This fight is the perfect example of the old breed vs. the new breed in MMA. Not Rory vs. BJ Penn. That fight should’ve never happened. This fight perfectly exemplifies the transition from the old-school no holds barred days to the science of fighting displayed at Tristar. Robbie Lawler is the final relevant Miletich Camp fighter. He’s 31-years-old, he’s fought in the big shows since he’s been 19 and he’s just a rough and tumble kid who walked into a stinky gym in Iowa who wanted to fight. I will pick a 19-year-old kid who wants to fight in a stinky gym and become the best at a time where there is absolutely little to be gained in a sport where dudes would get finished on the regular with little regulation, over someone whom the UFC announcers consistently tout as the next-generation star who has been training MMA (or UFC) as a whole since he was a preteen. Call me nostalgic, call me old-fashioned, but on this 20th anniversary of the UFC, we all have to admit that the athletes far outnumber the fighters nowadays.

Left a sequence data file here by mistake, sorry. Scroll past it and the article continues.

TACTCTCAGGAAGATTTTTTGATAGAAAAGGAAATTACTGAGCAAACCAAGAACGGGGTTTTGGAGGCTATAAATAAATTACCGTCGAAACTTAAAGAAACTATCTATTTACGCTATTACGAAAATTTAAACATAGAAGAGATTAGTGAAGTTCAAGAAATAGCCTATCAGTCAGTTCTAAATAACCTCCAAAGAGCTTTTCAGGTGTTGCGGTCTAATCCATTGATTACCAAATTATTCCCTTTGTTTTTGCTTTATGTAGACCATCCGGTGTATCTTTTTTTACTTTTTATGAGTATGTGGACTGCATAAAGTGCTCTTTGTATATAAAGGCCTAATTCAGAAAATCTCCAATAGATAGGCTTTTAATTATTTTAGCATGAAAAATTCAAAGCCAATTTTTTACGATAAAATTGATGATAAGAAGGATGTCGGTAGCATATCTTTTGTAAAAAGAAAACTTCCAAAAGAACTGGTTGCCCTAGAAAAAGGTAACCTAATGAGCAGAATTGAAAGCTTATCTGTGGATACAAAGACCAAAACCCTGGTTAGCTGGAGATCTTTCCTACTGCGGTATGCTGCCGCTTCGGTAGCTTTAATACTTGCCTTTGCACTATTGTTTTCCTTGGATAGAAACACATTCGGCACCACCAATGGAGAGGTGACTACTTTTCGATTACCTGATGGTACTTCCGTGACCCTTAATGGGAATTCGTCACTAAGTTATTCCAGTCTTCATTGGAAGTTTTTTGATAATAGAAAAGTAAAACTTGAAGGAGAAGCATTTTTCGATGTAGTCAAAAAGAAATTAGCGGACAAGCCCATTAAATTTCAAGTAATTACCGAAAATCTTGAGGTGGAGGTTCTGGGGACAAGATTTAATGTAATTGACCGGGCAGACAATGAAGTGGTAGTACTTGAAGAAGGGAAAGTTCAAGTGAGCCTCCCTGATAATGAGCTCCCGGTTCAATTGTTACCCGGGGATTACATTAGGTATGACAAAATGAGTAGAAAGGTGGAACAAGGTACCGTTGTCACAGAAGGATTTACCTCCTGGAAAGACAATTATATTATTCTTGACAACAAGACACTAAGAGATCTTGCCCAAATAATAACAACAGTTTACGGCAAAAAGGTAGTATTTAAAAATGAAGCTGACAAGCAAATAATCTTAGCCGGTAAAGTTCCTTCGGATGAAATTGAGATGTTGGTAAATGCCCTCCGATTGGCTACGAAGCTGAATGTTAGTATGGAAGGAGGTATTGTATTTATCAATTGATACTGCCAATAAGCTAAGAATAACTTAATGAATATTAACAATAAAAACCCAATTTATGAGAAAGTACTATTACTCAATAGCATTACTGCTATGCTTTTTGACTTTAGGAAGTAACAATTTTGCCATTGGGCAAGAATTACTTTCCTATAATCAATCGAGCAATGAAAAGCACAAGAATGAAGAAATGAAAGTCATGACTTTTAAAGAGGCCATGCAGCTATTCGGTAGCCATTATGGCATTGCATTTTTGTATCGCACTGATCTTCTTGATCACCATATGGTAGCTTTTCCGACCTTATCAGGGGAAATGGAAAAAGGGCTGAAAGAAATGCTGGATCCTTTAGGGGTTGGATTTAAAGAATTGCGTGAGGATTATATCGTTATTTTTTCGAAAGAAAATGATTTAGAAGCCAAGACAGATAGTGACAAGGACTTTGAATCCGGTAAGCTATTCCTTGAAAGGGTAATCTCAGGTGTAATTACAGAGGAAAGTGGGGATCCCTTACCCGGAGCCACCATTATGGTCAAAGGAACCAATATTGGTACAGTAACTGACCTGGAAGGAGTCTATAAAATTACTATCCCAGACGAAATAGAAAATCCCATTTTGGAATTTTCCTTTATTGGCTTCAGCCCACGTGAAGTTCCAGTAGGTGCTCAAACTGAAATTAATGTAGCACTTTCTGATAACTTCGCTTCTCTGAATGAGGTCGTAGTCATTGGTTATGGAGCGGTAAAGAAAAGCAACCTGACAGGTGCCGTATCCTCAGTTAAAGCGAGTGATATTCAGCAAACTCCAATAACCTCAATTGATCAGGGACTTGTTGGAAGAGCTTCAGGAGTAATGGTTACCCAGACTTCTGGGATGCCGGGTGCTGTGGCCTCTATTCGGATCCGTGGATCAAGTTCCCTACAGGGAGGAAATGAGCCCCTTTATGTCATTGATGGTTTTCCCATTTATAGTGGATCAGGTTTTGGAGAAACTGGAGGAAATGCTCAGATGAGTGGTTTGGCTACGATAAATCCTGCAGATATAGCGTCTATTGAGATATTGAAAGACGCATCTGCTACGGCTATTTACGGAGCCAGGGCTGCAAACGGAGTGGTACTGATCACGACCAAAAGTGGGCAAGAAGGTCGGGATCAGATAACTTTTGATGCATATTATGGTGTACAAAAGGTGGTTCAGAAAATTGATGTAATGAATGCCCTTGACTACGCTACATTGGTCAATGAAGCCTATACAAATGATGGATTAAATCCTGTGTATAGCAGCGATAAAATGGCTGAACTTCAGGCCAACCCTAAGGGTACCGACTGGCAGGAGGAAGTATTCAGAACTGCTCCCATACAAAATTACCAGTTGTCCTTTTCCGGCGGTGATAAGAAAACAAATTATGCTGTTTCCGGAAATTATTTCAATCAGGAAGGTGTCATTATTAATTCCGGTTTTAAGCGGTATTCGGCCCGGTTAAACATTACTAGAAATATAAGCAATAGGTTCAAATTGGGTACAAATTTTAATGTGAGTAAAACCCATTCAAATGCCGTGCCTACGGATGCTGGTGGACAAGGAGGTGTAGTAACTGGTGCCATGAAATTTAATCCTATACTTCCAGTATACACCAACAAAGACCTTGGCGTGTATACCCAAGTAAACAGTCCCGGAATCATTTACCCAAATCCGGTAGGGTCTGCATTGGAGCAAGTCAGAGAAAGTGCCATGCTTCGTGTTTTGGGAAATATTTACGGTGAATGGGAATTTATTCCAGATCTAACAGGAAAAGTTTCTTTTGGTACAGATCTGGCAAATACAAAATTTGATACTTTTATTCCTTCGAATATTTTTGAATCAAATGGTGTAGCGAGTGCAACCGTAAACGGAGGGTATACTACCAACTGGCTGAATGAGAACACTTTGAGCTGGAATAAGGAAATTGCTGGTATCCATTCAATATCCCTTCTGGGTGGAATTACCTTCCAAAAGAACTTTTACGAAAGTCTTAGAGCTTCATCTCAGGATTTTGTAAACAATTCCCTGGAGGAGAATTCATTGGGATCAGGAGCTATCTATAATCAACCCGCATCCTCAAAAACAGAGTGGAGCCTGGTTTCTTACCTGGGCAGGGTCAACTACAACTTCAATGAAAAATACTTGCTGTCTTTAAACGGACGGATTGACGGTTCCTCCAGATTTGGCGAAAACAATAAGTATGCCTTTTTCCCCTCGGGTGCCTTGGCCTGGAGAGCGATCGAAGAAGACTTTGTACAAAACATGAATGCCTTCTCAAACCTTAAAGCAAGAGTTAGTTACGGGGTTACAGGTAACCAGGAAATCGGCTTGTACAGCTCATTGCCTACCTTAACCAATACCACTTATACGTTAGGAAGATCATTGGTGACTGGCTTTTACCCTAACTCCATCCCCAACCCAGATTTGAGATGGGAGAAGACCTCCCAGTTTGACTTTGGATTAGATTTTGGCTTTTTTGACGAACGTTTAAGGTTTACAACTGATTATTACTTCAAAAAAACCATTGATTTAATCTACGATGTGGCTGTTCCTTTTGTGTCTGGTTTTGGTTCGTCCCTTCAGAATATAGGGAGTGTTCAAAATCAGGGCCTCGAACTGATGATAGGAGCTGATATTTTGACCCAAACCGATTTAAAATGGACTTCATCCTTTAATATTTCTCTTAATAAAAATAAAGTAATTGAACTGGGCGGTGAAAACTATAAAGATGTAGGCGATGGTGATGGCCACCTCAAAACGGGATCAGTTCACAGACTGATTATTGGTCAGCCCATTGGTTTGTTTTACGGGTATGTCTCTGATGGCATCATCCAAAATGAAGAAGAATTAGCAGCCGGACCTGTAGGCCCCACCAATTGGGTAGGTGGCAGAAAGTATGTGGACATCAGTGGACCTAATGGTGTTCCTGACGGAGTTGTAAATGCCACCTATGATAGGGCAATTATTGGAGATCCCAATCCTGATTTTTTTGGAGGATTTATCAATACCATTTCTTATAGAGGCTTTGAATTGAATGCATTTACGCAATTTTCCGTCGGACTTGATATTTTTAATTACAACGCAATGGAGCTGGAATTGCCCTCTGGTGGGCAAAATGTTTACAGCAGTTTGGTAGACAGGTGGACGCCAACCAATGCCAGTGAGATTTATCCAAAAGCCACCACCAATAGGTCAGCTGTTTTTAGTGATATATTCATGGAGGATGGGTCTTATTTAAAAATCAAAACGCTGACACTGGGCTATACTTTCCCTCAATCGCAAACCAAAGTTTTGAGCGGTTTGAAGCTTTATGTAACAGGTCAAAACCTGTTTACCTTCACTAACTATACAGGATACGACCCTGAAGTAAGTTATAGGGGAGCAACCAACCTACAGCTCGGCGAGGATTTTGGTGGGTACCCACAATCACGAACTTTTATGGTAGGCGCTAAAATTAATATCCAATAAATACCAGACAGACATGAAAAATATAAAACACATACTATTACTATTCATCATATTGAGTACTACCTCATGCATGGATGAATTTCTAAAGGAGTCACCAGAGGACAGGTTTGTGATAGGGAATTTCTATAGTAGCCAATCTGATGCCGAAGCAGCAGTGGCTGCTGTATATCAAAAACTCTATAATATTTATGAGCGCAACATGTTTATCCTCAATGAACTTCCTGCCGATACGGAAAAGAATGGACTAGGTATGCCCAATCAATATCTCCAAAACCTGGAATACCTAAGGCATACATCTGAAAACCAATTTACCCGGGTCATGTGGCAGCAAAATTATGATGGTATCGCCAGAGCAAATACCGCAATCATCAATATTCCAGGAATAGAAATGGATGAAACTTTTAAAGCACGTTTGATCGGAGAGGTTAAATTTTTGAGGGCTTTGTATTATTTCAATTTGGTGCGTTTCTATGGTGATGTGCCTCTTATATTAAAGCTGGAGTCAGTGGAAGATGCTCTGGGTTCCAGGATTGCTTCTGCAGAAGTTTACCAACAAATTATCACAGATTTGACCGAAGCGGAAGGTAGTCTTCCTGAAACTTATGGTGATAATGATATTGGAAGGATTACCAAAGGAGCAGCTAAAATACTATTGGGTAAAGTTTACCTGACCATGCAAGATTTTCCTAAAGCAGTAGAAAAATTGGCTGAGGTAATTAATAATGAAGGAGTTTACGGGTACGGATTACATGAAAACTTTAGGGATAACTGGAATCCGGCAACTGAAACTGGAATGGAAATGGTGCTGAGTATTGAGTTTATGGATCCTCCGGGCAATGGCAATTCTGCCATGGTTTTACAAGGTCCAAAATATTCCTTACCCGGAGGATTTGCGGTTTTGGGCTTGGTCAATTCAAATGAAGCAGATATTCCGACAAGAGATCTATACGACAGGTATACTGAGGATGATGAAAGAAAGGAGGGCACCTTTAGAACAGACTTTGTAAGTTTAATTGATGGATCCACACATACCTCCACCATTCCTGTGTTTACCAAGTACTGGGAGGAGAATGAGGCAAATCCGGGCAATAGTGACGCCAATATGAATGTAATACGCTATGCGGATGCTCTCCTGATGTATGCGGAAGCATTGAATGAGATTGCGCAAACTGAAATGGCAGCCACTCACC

That isn’t taking away from anyone, I promise. When it comes down to it, I appreciate Rory’s methodic style, and will look forward to seeing GSP implementing his gameplan. I do love this sport, after all. I have no need for sports entertainment WWE-style. However, as I stated above, Robbie Lawler is a badass cut from a cloth dipped in melted-down calloused knuckles and the sneers of Viking fleets before they burn down the next score. He came in and proved that pure badassery can and will sometimes overcome all the cerebral game-planning and cutting edge training a Canadian can put themselves through in 2013.
This should not have been a split-decision.